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Gelid Black Edition CPU Cooler Review

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Posted March 7, 2013 by Will in Cooling

Rating

Price
 
 
 
 
 


Performance
 
 
 
 
 


Installation
 
 
 
 
 


Warranty
 
 
 
 
 


PureOC
 
 
 
 
 


Total Score
 
 
 
 
 


Overview

Hardware:
 
Manufacturer:
 
Price at time of Review: $74.99 at Performance-PCs
 

WHAT WE LIKED:

Great performance, quiet, small footprint, 5-year warranty, did I mention quiet?
 

WHAT WE DISLIKED:

Installation is tricky with only two hands, forget about installing it while the motherboard is in a case.
 
BOTTOM LINE:
The Gelid Black Edition was the best performing cooler we've tested under stock clocks and the quietest as well. If you're looking for a quiet performer that's smaller and less expensive than the top-shelf Noctua units while giving similar performance the Gelid Black Edition is the cooler you've been looking for.
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by Will
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Installation – Intel

The back plate comes with an insulating pad pre-applied for Intel sockets. The screw shown has a notch on either side that once placed through one of the notches in the plate will lock into the tabs and keep the screw from spinning.

 

The tricky part here is to place the screws through the motherboard and while holding the back of a screw with one hand place an insulating washer over the screw with another hand and thread the spacer onto the screw. You do this all while making sure the screw’s tab doesn’t slip out of the backing plate’s appropriate location. A big improvement here would be to utilize the sort of plastic locking spacer like we saw on the NZXT Respire T20 and T40 coolers. Otherwise an extra set of hands will make your installation easier.

 

Once the four threaded spacers are installed, your pin alignment is checked and everything is tightened, you can go ahead and install the mounting brackets with the four included slotted screws. Phillips-head drivers are useless here as they will not go far enough down to grab the notches. A flat head worked best for me.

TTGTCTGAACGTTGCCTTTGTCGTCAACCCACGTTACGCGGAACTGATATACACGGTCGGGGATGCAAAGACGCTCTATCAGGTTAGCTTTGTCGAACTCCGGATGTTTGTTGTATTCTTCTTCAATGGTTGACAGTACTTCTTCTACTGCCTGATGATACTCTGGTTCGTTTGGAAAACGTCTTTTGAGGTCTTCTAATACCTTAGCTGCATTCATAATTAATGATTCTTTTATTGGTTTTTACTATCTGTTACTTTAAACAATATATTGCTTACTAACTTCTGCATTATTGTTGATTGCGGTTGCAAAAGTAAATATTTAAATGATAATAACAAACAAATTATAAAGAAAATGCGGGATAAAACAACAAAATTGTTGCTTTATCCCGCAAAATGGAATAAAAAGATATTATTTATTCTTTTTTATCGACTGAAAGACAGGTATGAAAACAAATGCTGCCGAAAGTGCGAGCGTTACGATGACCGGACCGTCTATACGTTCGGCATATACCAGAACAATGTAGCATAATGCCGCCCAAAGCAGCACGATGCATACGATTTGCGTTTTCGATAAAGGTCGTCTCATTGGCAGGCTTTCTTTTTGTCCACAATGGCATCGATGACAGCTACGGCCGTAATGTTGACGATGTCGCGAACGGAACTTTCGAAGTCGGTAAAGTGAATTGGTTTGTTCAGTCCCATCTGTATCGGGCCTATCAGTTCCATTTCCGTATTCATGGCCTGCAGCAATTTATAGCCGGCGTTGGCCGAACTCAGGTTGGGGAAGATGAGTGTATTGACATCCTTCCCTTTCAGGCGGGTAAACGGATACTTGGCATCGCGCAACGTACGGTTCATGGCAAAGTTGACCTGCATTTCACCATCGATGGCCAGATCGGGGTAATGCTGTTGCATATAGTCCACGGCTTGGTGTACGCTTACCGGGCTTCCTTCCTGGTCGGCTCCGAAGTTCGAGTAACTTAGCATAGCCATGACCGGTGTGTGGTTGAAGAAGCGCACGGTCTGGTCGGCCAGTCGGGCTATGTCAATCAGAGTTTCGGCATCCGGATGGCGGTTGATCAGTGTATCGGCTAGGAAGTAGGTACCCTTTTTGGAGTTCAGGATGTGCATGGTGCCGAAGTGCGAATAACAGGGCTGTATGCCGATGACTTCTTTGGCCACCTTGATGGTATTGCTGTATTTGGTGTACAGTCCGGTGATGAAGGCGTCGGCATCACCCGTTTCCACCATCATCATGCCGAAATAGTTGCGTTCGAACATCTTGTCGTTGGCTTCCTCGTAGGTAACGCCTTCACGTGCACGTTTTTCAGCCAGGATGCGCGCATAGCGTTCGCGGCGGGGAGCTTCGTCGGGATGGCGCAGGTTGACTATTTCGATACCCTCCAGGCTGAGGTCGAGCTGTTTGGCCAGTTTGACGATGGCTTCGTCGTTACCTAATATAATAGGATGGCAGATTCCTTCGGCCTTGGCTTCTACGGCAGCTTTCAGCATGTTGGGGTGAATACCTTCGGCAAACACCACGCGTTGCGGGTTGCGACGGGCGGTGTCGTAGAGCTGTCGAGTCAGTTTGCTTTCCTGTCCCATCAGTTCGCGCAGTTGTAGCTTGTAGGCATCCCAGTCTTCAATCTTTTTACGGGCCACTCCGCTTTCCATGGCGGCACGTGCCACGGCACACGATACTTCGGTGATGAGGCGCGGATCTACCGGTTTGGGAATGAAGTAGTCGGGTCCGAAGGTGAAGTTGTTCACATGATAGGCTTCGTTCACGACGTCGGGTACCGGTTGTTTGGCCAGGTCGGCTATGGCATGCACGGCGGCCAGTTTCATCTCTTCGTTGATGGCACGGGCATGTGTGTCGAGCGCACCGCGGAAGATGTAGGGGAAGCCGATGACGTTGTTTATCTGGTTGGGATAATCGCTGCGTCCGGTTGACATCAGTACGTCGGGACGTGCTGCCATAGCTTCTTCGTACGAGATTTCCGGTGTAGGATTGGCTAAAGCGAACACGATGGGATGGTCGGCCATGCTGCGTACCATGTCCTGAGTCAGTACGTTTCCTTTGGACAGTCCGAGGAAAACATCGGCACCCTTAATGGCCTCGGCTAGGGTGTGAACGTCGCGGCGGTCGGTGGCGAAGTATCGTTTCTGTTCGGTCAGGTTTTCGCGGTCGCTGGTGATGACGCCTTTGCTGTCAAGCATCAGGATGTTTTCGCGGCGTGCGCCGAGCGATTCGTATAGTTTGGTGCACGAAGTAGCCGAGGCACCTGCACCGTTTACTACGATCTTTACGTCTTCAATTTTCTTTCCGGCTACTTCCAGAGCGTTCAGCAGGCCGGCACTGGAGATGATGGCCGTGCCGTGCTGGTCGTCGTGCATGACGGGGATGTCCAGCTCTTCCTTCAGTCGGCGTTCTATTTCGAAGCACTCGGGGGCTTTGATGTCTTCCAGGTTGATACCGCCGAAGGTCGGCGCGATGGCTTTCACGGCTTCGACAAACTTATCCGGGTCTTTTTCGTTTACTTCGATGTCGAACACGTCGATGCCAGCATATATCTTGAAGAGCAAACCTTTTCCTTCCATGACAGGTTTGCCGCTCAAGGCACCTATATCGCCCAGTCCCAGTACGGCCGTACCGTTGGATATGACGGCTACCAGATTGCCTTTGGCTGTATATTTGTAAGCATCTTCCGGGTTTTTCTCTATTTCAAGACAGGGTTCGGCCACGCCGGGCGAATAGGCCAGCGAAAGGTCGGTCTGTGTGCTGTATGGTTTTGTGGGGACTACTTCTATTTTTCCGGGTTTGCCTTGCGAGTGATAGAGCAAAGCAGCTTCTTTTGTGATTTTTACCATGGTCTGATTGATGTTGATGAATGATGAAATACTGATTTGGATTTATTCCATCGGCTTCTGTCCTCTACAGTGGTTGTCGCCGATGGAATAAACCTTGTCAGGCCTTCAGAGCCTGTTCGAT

Once the brackets are tight you can apply your TIM of choice and mount the cooler. Remember the off-side mounting and be sure to mount it as shown here. The springs are held on the screws by retainers so you don’t need to worry about them coming off; however, it’s a tight fit (with big fingers like mine) to hold the screws in place and screw them in with a screwdriver with the other hand. After fighting with dropping screws for a few minutes I ended up using a pair of small long-nose needle-nose pliers to hold the screws. This is definitely something you will not be installing when the board is mounted in a case.

 

Once that’s finished, you use the provided clips to secure the front fan.

 

You then use a second set of clips to secure the center fan. You’ll notice a small cutout between the center fan’s clip and the tower in front of it. This is to aid in installing the clips on the center fan. Bravo for Gelid for the little details like this. Plug both fans into the Y-cable and then into the motherboard header and you’re finished.

 

You’ll notice that even with the offset tower and slim fan the first RAM slot is useless with anything but low-profile RAM.

 

Clearance between the cooler and the first PCI-E slot is huge, though the fan mounting clips get in the way. Be sure to note this and your motherboard’s layout to determine if you’ll have any compatibility issues.
Reviewer’s edit: I had initially installed the fan clips improperly. The updated image above shows the clearance with the clips mounted facing inwards as they should be. In this correct mounting position you’ll see there’s plenty of clearance between the cooler and my reference XFX 6870.

Now that the frustration level is up from the install process, let’s run some tests while we relax.

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